Ford Motor unveiled its first all-electric Explorer exclusively for the European market on March 21, 2023. The electric crossover is part of Ford’s plan to achieve its 2030 goal of having only an electric lineup in Europe.
Although the new SUV shares the same nameplate with a gas-powered model in the U.S. and a plug-in hybrid version in Europe, they have little in common besides the name and a few design attributes. Ford chose to call the new EV an Explorer as a way of leveraging its “most iconic” brands for EVs, just like the F-150 Lightning and the Mustang Mach-E crossover.
“Explorer is a trailblazer for a new breed of exciting Ford electric vehicles,” said Martin Sander, GM of Ford’s European EV business. “Steeped in our American roots but built in Cologne for our customers in Europe, it is road trip-ready for the big adventures and fully loaded with everything our customers will need for their daily drives.”
At the moment, Ford said there are no plans to bring the midsize electric crossover to the U.S. market. The new electric explorer is one of the two vehicles Ford plans for Europe that will be built on the Volkswagen Group’s all-electric MEB platform. It will be built in Ford’s Cologne, Germany plant.
Ford announced a broad partnership with Volkswagen back in 2019. The intention of the partnership was to help Ford bring its EVs to market quickly while they work on building a dedicated platform. Ford has a target of producing 1.2 million EVs on Volkswagen’s platform over the next 6 years, beginning from 2023. The previous plan was to produce 600,000 EVs a year in Europe by 2026.
According to the Dearborn-based automaker, the new Explorer EV will be available in two trims; Explorer and Explorer Premium as well as RWD and AWD configurations. The starting price of the EV is expected to be less than €45,000 ($48,250) when the books open for orders later this year. However, the automaker is still mute on the expected range and other performance statistics.
Some Ford dealers withdraw from the EV sales program
In 2022, Ford gave its 3,000 US dealers the option of choosing between upgrading their facility to support the EV revolution or forfeiting the chance to sell EVs from Ford. The window provided for the dealers to make up their minds was short.
During an interview with Ford CEO Jim Farley in December 2022, he said 1,920 Ford dealers enrolled in the Model e program for 2024-2026. Out of that number, 1,659 opted for the “certified elite” level, the highest level which requires higher investment and gives them full sales and service capabilities.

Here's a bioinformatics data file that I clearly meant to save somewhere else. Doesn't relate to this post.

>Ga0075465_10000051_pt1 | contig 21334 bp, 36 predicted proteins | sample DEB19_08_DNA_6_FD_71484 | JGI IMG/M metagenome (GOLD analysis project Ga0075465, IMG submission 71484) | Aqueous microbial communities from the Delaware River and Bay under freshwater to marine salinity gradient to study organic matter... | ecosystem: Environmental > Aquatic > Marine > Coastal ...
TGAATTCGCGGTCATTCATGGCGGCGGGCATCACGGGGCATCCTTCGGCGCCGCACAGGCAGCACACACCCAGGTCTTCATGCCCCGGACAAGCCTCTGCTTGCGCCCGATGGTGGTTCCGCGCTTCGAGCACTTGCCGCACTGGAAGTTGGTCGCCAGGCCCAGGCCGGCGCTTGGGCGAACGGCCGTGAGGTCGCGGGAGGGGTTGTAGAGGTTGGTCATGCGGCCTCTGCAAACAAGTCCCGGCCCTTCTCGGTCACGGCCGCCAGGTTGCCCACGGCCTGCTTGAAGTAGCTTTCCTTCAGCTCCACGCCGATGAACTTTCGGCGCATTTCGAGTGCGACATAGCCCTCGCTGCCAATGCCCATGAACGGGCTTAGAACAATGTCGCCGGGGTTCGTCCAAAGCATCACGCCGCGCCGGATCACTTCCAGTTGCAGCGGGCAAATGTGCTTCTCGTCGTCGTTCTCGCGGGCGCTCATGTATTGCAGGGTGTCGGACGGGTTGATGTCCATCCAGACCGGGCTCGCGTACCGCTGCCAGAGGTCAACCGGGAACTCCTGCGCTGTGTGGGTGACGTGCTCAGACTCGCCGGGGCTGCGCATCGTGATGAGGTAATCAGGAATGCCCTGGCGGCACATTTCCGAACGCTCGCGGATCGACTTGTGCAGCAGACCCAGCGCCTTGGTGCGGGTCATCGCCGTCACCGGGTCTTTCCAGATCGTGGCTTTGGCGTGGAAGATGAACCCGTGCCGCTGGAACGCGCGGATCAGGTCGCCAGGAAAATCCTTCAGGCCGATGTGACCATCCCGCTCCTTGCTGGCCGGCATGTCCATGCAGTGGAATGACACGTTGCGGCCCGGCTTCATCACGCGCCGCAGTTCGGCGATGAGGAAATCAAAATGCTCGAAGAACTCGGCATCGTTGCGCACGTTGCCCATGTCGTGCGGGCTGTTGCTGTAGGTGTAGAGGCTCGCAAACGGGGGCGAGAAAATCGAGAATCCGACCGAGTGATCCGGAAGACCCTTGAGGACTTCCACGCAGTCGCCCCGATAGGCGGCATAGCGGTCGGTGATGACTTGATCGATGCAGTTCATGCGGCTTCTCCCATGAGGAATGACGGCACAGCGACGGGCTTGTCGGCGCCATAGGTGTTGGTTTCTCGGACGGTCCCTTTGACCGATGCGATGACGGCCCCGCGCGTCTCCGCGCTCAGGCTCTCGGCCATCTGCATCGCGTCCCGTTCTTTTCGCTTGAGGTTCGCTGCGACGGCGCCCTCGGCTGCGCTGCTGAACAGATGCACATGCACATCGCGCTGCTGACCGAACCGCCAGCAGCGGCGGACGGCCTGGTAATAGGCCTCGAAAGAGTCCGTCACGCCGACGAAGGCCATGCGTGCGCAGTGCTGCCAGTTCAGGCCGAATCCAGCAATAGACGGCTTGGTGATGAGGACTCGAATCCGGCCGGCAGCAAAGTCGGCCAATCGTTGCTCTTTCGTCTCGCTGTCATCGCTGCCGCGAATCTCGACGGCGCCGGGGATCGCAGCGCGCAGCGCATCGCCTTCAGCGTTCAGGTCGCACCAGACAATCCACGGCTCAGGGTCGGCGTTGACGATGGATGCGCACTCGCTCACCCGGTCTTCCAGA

A further 261 dealers chose the “certified” which requires lower investment and grants them full service capability. However, it has a cap on how many EVs the dealers can sell. The automaker said those that didn’t get the chance to sign up now can still do so in 2026.
“We’re betting on the franchise system,” said Farley. “Now the largest luxury brand in the United States [Tesla] didn’t. And we’re betting on the dealer council process.”
Emerging reports shows that 53 of the dealers who signed up for the “certified elite” program have opted out while 24 dealers joined the “certified” program. The automaker recently amended the requirements for the highest tier by removing the provision that required the dealers to have publicly available chargers 24 hours a day. This wasn’t feasible since many dealers have fences that are locked at the close of the shop.
Also, Ford eliminated the provision that required dealers to sell at least 25 EVs a year to participate at the “certified” level. It appears many dealers are unsure of selling that many EVs in a year. This gives an idea of how little they think of the current buzz around the EV revolution.
Ford Dealers in North Carolina rebel
Obviously, not every Ford dealer is happy about the provisions of the Model e Certified programs and 46 of them in North Carolina have filed a petition with the state’s commissioner of the division of motor vehicles challenging the programs.
“The dealers waited to see what changes Ford would make to the Model e program at NADA, and unfortunately, those changes were insufficient to address these dealers’ concerns,” said Shawn Mercer who represents the dealers. “It was not enough to address unlawful aspects of the program or to remove the valid concerns about excessive intrusion by Ford into dealer day-to-day operations.”
Part of the petition filed by Ford dealers read, “Through the EV program, Ford seeks to coerce dealers into expending huge sums of money unnecessarily in order to continue selling vehicles they are already authorized to sell. Ford’s EV program will serve to reduce the number of Ford dealers in North Carolina and further restrict consumer access to electric vehicles, particularly those citizens residing in parts of North Carolina outside of the largest cities.”
In Mississippi, the governor recently signed legislation that would stop EV makers from selling their cars through a “store” rather than going through a regular dealership. The new law is believed to have been influenced by the auto dealers in the state.
“We’re saying if you choose to have a brick-and-mortar dealership, you have to follow the same laws that everyone else has to follow,” said senator Daniel Sparks. “Please don’t tell me Tesla’s car doesn’t identify as a car.”
There have been mixed feelings about the Mississippi law. Joey Fillingane, Member of the Mississippi State Senate said the bill may cause the state to fall behind other states in the race to attract investments from EV makers.
“Maybe we just like being last all the time. Maybe it’s a badge of honor—we’re the last ones to change,” said Filligane. “If we’re not careful… we could deprive our citizens of opportunities they really ought not to be deprived of.”